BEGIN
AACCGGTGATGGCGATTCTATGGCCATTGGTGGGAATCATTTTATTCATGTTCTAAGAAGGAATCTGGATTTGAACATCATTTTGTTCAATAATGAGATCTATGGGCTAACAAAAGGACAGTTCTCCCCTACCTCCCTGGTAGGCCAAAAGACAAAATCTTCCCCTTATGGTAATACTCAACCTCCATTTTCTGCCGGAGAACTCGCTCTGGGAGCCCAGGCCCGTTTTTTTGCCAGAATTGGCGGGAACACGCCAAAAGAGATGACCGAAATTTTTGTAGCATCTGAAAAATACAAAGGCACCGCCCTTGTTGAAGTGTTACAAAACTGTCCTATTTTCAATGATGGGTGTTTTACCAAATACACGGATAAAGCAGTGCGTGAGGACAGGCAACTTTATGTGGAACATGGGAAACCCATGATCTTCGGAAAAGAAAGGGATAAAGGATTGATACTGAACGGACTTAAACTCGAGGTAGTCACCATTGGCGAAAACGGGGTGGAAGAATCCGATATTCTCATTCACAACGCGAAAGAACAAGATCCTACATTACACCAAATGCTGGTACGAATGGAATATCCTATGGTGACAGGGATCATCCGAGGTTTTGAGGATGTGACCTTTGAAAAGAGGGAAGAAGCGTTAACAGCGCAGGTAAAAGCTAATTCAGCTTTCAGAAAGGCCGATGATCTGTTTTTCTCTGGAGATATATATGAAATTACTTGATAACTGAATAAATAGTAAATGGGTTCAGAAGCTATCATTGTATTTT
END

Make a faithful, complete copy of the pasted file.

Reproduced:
AACCGGTGATGGCGATTCTATGGCCATTGGTGGGAATCATTTTATTCATGTTCTAAGAAGGAATCTGGATTTGAACATCATTTTGTTCAATAATGAGATCTATGGGCTAACAAAAGGACAGTTCTCCCCTACCTCCCTGGTAGGCCAAAAGACAAAATCTTCCCCTTATGGTAATACTCAACCTCCATTTTCTGCCGGAGAACTCGCTCTGGGAGCCCAGGCCCGTTTTTTTGCCAGAATTGGCGGGAACACGCCAAAAGAGATGACCGAAATTTTTGTAGCATCTGAAAAATACAAAGGCACCGCCCTTGTTGAAGTGTTACAAAACTGTCCTATTTTCAATGATGGGTGTTTTACCAAATACACGGATAAAGCAGTGCGTGAGGACAGGCAACTTTATGTGGAACATGGGAAACCCATGATCTTCGGAAAAGAAAGGGATAAAGGATTGATACTGAACGGACTTAAACTCGAGGTAGTCACCATTGGCGAAAACGGGGTGGAAGAATCCGATATTCTCATTCACAACGCGAAAGAACAAGATCCTACATTACACCAAATGCTGGTACGAATGGAATATCCTATGGTGACAGGGATCATCCGAGGTTTTGAGGATGTGACCTTTGAAAAGAGGGAAGAAGCGTTAACAGCGCAGGTAAAAGCTAATTCAGCTTTCAGAAAGGCCGATGATCTGTTTTTCTCTGGAGATATATATGAAATTACTTGATAACTGAATAAATAGTAAATGGGTTCAGAAGCTATCATTGTATTTT